With already the
oldest population in the Association of Southeast Asian Nations, the Singapore of 2030 will probably look a lot like the demographics-embattled Japan of 2016, Tan’s figures show.
That’s all making policy more complicated as the city state seeks to ensure that the elderly population is cared for without curbing the well-being of younger residents.
One way to increase the labor supply would be to ease immigration restrictions, a move that would have to be done at a managed pace to avoid worsening the “foreigner assimilation issue” in Singapore, even though the country can’t afford zero immigration, Tan said. Singapore
tightened rules on the hiring of foreigners in the wake of the 2011 election, amid voter discontent over gridlock and competition for employment, property and education. Few Chefs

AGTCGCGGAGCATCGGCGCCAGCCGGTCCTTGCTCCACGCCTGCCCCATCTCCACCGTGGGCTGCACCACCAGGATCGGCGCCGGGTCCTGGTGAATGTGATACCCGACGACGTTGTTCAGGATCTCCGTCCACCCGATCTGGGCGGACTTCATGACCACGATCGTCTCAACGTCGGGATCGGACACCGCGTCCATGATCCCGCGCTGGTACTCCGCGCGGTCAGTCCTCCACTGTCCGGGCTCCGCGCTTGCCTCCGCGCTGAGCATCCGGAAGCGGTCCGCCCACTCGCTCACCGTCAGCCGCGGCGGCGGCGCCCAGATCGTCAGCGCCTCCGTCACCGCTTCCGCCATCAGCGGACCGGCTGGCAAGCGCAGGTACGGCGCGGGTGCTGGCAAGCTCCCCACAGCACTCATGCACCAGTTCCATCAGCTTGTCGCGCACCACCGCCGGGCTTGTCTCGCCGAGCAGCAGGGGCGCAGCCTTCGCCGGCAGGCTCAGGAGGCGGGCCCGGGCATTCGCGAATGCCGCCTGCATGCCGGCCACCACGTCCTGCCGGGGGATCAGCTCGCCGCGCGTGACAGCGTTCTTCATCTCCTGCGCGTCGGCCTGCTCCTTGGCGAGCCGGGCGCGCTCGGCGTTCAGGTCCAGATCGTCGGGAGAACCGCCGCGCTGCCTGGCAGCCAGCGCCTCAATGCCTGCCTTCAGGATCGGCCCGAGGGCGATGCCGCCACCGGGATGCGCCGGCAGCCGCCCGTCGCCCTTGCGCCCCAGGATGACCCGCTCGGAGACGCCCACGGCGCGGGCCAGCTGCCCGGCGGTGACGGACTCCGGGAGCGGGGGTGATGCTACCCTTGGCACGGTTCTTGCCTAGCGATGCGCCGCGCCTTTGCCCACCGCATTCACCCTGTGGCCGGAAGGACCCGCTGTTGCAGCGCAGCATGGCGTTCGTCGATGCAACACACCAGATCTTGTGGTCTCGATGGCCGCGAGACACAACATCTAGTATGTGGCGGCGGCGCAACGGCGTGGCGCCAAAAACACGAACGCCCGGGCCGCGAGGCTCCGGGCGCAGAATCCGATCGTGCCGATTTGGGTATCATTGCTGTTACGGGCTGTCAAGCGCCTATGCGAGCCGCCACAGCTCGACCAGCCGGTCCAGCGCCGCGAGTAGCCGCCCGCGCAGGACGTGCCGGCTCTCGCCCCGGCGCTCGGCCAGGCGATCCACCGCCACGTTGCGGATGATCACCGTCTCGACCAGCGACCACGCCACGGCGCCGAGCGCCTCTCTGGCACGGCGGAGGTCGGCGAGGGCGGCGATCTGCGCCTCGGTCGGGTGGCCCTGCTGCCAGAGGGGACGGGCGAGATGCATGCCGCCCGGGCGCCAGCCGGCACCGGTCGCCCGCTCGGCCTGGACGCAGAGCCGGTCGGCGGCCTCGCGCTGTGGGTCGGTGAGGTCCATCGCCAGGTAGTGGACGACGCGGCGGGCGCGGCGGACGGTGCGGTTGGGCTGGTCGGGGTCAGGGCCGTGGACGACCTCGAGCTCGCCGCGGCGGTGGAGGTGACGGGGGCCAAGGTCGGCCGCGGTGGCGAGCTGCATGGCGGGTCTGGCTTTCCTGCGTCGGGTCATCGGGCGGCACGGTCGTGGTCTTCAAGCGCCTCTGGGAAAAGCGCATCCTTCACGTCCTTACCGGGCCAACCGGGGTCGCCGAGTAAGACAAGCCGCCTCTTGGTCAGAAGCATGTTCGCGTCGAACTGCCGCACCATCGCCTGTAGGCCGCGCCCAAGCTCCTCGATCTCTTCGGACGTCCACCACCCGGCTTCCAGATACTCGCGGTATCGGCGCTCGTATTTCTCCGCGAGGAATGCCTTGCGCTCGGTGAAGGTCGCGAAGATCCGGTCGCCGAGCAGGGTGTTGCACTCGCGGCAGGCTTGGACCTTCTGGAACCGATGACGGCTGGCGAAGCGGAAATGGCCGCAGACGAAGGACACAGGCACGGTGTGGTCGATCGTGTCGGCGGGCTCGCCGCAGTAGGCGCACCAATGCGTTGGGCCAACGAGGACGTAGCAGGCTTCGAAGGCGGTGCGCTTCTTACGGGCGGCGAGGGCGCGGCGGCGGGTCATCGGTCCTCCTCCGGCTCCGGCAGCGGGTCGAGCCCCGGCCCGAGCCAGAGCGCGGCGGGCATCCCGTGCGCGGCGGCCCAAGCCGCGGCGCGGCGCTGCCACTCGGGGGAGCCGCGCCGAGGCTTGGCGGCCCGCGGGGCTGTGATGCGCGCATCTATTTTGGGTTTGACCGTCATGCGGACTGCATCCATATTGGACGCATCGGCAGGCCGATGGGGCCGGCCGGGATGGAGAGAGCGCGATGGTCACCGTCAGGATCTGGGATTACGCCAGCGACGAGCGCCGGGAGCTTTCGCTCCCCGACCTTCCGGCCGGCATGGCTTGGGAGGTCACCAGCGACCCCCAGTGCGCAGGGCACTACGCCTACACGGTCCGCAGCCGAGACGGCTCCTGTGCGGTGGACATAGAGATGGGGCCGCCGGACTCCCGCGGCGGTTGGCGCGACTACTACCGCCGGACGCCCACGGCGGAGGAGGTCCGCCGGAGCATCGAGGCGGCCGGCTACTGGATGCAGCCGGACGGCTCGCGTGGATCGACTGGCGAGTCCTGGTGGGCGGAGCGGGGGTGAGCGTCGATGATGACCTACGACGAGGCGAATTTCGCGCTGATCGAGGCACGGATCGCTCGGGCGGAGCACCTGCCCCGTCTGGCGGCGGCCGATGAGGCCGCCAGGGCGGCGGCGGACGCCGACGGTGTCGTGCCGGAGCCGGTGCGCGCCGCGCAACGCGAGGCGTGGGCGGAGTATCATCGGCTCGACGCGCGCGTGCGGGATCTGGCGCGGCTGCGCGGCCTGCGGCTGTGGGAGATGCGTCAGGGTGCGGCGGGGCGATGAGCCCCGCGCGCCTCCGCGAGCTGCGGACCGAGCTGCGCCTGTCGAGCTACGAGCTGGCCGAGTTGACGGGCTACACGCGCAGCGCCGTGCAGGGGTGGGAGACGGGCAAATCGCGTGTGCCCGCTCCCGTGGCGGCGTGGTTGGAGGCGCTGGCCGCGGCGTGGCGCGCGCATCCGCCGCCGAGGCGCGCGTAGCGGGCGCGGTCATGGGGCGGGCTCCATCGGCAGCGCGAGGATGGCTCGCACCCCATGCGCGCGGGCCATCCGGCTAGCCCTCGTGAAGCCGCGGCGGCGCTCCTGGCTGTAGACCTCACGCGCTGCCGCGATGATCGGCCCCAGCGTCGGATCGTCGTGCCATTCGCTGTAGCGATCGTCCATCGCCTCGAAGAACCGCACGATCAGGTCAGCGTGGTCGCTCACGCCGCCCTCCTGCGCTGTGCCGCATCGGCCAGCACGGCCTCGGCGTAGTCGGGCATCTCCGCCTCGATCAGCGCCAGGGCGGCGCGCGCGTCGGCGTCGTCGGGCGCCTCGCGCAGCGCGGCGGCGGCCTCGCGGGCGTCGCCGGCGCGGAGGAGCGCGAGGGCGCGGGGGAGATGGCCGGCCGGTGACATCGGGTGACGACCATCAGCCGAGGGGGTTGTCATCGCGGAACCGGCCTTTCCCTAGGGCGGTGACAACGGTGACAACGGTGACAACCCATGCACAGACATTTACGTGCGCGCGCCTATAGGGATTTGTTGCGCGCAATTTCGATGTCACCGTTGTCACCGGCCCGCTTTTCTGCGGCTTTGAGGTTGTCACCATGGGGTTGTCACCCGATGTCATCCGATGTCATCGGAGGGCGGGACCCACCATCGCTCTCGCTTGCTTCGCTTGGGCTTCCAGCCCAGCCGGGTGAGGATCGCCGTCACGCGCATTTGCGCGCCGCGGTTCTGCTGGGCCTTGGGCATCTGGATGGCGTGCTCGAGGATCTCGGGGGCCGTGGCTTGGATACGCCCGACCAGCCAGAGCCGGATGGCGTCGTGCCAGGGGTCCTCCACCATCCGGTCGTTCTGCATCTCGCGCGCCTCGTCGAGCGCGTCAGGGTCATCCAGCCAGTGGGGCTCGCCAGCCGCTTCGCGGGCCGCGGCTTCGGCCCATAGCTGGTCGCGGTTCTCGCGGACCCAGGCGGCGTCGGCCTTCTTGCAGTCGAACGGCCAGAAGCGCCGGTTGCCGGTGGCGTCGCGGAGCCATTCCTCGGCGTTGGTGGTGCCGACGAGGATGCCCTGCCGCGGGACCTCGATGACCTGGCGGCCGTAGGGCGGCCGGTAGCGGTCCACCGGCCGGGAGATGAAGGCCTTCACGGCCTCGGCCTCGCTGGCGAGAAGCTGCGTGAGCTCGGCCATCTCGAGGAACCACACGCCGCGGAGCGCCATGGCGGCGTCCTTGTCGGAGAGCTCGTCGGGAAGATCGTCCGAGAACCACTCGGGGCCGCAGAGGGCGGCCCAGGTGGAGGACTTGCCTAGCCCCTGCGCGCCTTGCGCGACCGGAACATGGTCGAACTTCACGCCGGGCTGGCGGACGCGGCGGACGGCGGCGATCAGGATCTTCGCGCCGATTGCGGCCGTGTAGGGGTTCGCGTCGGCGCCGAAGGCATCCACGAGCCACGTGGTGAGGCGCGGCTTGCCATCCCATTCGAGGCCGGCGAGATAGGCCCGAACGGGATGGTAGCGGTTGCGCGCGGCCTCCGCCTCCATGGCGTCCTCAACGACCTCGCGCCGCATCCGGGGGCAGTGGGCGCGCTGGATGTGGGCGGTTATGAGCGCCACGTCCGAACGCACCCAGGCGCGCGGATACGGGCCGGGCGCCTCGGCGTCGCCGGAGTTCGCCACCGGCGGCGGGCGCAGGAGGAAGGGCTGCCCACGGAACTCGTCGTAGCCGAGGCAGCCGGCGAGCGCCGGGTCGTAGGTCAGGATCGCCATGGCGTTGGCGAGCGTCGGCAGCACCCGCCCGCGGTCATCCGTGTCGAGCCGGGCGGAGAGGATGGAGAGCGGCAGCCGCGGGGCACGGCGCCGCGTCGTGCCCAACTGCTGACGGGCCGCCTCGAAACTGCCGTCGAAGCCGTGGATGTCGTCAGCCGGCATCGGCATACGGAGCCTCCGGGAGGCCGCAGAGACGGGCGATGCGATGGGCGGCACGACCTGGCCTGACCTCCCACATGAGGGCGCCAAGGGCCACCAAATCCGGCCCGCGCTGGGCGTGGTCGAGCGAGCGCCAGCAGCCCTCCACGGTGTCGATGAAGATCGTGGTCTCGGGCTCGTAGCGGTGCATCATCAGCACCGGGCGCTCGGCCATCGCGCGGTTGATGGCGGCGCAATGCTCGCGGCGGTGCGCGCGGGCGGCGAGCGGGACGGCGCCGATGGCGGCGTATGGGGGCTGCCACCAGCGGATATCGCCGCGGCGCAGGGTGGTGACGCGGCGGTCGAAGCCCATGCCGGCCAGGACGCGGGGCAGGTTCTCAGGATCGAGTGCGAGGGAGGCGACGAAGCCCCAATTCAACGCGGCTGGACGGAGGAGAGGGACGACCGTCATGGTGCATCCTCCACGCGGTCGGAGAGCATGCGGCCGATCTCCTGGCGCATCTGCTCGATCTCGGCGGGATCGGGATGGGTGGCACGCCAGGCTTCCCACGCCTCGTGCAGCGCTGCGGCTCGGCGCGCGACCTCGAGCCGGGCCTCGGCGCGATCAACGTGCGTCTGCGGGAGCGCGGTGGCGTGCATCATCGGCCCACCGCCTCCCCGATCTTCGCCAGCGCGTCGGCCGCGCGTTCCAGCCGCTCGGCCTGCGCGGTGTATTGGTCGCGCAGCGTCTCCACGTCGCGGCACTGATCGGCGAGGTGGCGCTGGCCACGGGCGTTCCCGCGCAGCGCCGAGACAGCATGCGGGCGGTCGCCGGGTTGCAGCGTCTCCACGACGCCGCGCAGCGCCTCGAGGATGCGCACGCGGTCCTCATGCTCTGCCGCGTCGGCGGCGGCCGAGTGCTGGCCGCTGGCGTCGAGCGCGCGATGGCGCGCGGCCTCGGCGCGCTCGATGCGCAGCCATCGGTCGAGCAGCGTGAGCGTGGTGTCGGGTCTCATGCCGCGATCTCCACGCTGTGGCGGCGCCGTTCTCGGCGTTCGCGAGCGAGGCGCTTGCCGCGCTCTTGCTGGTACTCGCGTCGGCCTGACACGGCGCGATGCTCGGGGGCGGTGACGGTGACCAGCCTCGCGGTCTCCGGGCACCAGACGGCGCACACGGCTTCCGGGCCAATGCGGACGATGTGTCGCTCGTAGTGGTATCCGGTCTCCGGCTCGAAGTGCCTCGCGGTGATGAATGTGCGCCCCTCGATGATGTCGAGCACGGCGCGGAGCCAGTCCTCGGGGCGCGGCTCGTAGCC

Tan uses the analogy of a restaurant’s kitchen for the economy to show how aging threatens growth, and the quality of that output.
“If there are fewer new chefs coming into the kitchen to cook the massive pot of broth (because of low birth rates and low levels of immigration), the existing pool of experienced chefs are aging and retiring, and there is no improvement in labor productivity, the amount of broth (GDP) that will be produced in the next period will certainly be lesser, or worse still, be of inferior quality,” he wrote.
The stark trend also helps explain why Prime Minister Lee Hsien Loong has said tax increases are not a matter of if, but
when. His remarks were echoed by other government officials, suggesting that a boost to the goods and services tax, among other proposals, is being considered for implementation as early as next year.
Tan sees the government increasing the GST next year to 8 percent from 7 percent, with an equal boost in 2019.
While Tan’s warnings carry a dark tone, he’s optimistic that the government has time to enact changes that will mitigate the negative effects of aging.